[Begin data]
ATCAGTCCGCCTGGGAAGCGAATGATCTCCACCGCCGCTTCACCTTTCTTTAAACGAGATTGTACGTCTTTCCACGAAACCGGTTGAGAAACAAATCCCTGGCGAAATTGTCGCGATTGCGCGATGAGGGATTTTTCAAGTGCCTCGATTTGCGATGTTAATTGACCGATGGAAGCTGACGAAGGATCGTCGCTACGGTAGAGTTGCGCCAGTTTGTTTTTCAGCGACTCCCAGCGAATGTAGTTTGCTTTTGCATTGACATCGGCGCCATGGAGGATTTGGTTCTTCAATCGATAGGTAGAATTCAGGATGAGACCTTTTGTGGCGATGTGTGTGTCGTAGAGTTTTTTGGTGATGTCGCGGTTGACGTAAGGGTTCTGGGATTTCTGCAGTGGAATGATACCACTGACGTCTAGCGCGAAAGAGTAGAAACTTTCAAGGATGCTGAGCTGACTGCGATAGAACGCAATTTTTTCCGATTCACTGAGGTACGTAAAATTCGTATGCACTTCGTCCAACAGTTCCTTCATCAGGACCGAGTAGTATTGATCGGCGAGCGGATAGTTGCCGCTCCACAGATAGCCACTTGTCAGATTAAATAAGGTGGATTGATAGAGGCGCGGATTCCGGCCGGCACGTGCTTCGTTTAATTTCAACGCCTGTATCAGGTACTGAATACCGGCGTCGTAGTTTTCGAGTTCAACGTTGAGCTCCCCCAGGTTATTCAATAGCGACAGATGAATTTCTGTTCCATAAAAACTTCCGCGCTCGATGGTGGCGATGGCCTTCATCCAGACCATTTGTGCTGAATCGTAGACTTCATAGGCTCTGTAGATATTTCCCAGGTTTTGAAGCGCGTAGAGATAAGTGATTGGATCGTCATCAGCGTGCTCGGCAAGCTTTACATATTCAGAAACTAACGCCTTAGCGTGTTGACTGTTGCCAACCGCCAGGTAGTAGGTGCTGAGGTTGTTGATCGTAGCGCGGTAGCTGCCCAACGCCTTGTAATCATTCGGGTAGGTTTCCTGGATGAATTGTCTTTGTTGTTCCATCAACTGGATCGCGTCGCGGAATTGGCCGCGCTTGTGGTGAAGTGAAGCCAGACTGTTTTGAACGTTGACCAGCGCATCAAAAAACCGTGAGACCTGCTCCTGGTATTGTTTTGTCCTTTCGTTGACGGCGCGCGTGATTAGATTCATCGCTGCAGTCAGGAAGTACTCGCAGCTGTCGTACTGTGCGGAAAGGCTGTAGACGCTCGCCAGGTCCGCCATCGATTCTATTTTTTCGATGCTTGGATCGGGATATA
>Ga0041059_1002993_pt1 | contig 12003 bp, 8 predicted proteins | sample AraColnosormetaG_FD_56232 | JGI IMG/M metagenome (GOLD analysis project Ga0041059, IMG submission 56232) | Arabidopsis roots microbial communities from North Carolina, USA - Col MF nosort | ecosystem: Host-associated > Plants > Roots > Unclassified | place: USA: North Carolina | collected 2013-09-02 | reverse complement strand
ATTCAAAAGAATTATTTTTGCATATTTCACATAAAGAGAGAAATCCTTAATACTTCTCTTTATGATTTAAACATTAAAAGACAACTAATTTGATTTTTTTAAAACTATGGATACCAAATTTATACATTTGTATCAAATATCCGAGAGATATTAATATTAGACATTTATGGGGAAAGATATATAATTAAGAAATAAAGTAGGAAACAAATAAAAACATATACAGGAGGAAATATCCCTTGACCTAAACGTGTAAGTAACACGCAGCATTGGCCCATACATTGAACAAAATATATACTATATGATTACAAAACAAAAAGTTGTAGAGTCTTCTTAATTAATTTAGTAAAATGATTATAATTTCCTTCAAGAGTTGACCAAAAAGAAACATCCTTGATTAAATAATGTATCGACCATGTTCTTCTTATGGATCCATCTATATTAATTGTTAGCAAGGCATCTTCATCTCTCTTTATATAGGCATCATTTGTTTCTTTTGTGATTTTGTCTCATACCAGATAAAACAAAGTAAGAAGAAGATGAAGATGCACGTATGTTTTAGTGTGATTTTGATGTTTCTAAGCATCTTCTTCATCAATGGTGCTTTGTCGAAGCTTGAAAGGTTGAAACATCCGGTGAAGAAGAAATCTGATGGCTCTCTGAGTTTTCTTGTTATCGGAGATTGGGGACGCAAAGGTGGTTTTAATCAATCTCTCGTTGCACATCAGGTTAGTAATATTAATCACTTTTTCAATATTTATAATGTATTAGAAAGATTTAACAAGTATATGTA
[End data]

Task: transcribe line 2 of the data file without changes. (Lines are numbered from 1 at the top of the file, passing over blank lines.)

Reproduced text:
>Ga0041059_1002993_pt1 | contig 12003 bp, 8 predicted proteins | sample AraColnosormetaG_FD_56232 | JGI IMG/M metagenome (GOLD analysis project Ga0041059, IMG submission 56232) | Arabidopsis roots microbial communities from North Carolina, USA - Col MF nosort | ecosystem: Host-associated > Plants > Roots > Unclassified | place: USA: North Carolina | collected 2013-09-02 | reverse complement strand